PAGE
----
The big caveat is that most insurances will not cover vaccinations. We tend to get lots of mosquito bites (even though we generously apply DEET) so we didn't want to take any chances. Thus, for our battery of injections and pills, we paid over $600/person. Among the diseases we were either treated for or had pills for were...
  • Yellow Fever
  • Hepatitis A
  • Hepatitis B
  • Typhoid Fever
  • MMR (Measles, Mumps, and Rubella)
  • Malaria
Keep in mind that Dengue Fever (definitely present in South America) currently has neither a preventative vaccine nor cure. Your best bet at minimizing your exposure is to apply DEET and wear long sleeves and long pants (even though it's hot and humid over there).

For the official list of health threats, you can visit the websites for the CDC (Center for Disease Control) and the World Health Organization.

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In order to ensure a relatively safe trip, here are a few things you might want to consider packing for your trip in addition to your basic toiletries and clothes.
  • Comfortable Shoes - it's probably wise to wear closed-toe athletic or hiking shoes. You never know if you walk into a trail of stinging ants or a mosquito carrying Dengue Fever is going after your feet. Also, you don't want to have to contend with blisters or twisted ankles.
  • Hat - given the intense tropical heat and sun, this will at least keep your scalp from getting severely burned. If you're wearing a broad-rimmed hiking hat, it could also help protect your neck, ears, and face.
  • Sunscreen - again, given the intense sun, it's a good idea to protect other exposed parts of your skin from sunburn.
  • Insect Repellant (preferably with DEET) - since mosquitoes are present here (many of which carry diseases), this will help prevent them from biting you and passing their diseases to you. This is especially the case with Dengue Fever.
  • Quick-drying Clothing - since you're in a subtropical environment, you're probably going to sweat from all the walking you're going to do. These clothes will at least help keep you relatively comfortable. Long sleeve and long pants also serve as an additional protection against both sunburn and mosquito bites.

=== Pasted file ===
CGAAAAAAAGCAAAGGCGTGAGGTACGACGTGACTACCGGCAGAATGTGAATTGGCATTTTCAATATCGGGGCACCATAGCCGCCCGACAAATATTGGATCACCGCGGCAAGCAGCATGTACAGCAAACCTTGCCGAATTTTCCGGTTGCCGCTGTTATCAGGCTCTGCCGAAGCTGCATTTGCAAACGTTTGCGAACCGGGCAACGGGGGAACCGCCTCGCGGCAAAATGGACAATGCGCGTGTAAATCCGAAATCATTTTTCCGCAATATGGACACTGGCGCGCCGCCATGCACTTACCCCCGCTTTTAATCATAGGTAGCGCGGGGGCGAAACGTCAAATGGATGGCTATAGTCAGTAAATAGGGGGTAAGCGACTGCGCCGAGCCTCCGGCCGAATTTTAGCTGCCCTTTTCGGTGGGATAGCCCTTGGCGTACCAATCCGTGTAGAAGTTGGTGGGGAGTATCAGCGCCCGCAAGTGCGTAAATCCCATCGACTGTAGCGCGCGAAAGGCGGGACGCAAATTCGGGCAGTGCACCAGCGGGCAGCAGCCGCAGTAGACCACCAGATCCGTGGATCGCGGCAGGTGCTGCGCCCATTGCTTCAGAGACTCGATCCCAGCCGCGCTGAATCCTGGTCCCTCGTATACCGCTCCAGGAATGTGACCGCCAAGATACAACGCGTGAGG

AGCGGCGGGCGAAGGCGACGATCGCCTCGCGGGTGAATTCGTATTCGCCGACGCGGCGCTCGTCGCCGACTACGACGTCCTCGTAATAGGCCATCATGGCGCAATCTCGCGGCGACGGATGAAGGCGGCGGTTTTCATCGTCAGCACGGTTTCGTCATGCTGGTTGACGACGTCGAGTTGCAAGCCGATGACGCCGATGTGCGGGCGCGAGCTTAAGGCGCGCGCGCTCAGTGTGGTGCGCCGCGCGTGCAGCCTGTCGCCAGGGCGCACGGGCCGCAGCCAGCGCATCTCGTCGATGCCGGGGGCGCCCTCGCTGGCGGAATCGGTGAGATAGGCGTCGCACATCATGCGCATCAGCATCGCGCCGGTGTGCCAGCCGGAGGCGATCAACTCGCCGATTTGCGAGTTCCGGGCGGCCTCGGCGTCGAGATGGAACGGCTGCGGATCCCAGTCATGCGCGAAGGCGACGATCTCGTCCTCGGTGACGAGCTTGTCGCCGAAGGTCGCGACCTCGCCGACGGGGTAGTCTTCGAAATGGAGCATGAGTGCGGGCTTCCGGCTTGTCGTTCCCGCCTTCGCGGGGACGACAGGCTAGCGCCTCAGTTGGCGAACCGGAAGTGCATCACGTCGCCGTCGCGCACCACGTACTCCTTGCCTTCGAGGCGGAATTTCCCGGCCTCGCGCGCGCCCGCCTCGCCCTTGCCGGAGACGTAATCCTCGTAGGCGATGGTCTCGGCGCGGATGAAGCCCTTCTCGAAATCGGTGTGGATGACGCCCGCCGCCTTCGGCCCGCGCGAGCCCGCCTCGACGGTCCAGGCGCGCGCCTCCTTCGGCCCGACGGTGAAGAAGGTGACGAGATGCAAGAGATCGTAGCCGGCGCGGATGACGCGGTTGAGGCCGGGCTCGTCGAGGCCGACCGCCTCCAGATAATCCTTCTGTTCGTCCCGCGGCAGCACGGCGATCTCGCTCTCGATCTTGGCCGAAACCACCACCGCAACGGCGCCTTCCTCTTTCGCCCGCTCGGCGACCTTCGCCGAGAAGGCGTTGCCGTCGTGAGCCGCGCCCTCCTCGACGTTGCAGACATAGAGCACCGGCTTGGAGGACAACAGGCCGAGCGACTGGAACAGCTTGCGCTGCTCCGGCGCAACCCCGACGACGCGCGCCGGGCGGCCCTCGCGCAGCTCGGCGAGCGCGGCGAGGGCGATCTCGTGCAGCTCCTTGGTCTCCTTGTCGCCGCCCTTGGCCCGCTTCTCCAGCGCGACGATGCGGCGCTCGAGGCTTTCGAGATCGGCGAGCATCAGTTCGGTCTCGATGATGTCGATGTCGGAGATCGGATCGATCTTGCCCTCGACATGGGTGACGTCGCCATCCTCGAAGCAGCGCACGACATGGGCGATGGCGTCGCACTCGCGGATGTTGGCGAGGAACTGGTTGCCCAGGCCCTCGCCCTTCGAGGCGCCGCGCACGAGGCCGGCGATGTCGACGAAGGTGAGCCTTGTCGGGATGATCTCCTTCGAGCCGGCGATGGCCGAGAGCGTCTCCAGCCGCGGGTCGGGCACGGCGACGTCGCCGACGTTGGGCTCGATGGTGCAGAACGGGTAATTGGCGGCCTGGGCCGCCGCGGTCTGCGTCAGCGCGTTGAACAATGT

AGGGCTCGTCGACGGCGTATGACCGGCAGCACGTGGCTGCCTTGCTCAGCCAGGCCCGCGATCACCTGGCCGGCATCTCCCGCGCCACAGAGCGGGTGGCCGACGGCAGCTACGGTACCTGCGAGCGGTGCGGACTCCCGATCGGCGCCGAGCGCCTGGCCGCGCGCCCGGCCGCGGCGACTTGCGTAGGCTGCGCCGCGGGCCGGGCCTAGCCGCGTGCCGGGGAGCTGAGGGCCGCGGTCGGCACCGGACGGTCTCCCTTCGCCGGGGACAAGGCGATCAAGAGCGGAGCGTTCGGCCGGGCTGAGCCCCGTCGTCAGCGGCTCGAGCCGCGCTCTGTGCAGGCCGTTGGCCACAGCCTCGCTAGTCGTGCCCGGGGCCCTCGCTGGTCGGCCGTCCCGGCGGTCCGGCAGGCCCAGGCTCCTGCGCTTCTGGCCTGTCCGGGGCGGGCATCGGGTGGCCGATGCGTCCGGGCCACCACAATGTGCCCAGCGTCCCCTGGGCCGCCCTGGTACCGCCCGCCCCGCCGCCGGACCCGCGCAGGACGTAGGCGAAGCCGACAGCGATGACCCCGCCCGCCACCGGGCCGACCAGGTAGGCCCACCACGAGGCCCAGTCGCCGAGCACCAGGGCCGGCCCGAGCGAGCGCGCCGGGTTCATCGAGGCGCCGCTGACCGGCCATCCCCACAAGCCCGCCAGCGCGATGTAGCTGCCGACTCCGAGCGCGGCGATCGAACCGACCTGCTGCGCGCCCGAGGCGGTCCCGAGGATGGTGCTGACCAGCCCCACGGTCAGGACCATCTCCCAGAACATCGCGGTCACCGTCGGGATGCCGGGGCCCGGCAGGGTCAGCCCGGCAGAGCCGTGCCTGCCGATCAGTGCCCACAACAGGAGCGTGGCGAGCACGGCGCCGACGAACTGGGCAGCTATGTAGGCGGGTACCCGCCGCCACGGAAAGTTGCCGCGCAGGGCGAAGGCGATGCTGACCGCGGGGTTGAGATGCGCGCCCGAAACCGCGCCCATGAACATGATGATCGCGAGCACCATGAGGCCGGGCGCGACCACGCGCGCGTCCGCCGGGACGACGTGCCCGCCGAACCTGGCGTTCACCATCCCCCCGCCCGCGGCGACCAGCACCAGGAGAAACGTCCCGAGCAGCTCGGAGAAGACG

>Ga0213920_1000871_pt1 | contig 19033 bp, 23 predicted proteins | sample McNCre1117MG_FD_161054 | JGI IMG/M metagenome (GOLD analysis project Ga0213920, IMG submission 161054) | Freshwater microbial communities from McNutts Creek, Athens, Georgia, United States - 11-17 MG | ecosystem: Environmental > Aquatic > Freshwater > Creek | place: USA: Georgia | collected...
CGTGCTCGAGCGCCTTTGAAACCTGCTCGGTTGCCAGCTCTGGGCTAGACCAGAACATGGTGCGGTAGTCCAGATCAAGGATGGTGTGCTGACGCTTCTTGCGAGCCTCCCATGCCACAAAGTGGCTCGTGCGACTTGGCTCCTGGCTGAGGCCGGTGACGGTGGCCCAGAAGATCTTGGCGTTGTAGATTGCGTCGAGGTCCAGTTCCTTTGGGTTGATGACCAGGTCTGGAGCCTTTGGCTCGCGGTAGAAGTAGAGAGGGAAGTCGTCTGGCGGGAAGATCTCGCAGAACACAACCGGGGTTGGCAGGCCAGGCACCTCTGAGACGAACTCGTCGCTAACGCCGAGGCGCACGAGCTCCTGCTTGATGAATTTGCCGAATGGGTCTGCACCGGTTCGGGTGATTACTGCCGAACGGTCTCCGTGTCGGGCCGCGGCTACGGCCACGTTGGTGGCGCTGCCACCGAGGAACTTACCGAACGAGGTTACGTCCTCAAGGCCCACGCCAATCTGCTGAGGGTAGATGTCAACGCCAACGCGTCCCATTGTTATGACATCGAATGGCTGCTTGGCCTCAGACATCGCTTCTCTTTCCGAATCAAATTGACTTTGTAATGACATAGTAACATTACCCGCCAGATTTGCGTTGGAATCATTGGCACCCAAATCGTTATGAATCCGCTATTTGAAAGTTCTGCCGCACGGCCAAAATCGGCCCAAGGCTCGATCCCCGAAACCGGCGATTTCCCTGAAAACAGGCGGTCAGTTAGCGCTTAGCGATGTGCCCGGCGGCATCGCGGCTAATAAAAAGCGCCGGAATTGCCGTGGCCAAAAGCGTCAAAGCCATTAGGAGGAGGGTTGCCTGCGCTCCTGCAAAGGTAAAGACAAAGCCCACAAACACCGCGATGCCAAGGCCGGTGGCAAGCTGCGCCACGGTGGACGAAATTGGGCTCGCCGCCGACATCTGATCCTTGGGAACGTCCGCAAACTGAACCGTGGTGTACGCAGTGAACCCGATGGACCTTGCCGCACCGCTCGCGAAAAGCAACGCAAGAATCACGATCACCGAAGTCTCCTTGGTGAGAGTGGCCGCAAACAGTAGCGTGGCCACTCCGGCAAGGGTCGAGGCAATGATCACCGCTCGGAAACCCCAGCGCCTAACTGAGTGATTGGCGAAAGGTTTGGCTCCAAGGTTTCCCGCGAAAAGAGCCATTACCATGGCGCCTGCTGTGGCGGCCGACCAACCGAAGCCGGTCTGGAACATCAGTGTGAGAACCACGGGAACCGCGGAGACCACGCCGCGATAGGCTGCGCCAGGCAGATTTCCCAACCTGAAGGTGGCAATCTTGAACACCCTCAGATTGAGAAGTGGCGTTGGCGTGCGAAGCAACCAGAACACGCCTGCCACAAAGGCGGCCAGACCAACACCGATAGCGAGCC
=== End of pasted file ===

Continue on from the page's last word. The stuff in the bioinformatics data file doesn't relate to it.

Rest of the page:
• Sunglasses - prevents cataracts or other harmful effects of prolonged exposure to the sun's ultraviolet rays on your eyes
Some other things worth bringing to enhance your experience include...
  • Lots of Memory or Film or Portable Hard Drive - the first and third items are for digital photographers. In any case, you'll be taking heaps of photos and you'll want to make sure you can bring all your photos home
  • Wide Angle Lens - useful for expansive landscape photos, especially for a waterfall as wide as Iguazu Falls
  • Telephoto Lens - if you're a wildlife buff, you'll want these to take photos of wild animals (parrots, toucans, coaties, monkeys, and even snakes or jaguars) without getting dangerously close to them.

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Here are some more things to think about with regard to safety in Iguazu Falls.

Depending on who you're talking to, there are different sides to the story about whether Argentina's Puerto Iguazu or Brazil's Foz do Igassu is safer. Puerto Iguazu has a considerably smaller population than Foz do Iguassu and by this reason alone might be considered safer. I've also heard of generalizations from people (I have to caution they may be biased) that Brazil's cities tend to suffer from a rising rate of street crime, and Foz do Iguassu is no exception. However, that doesn't mean Puerto Iguazu is free of crime as evidenced by the presence of security guards at the visitor centers on both sides of the falls as well as at hotels.

So our advice would be to stay vigilant about minimizing your chances of being victimized. That means you'll probably want to conceal your money in a body pouch beneath your clothes to minimize your chances of being seen with money. It's also probably not wise to be wearing signs of wealth like jewelry or fancy clothes. What do you need them for anyways while on holiday? Finally, we were wary about using our credit card as we know of people who had charges run up for using a credit card at a restaurant (both foreign and domestic so take this advice for what it's worth)...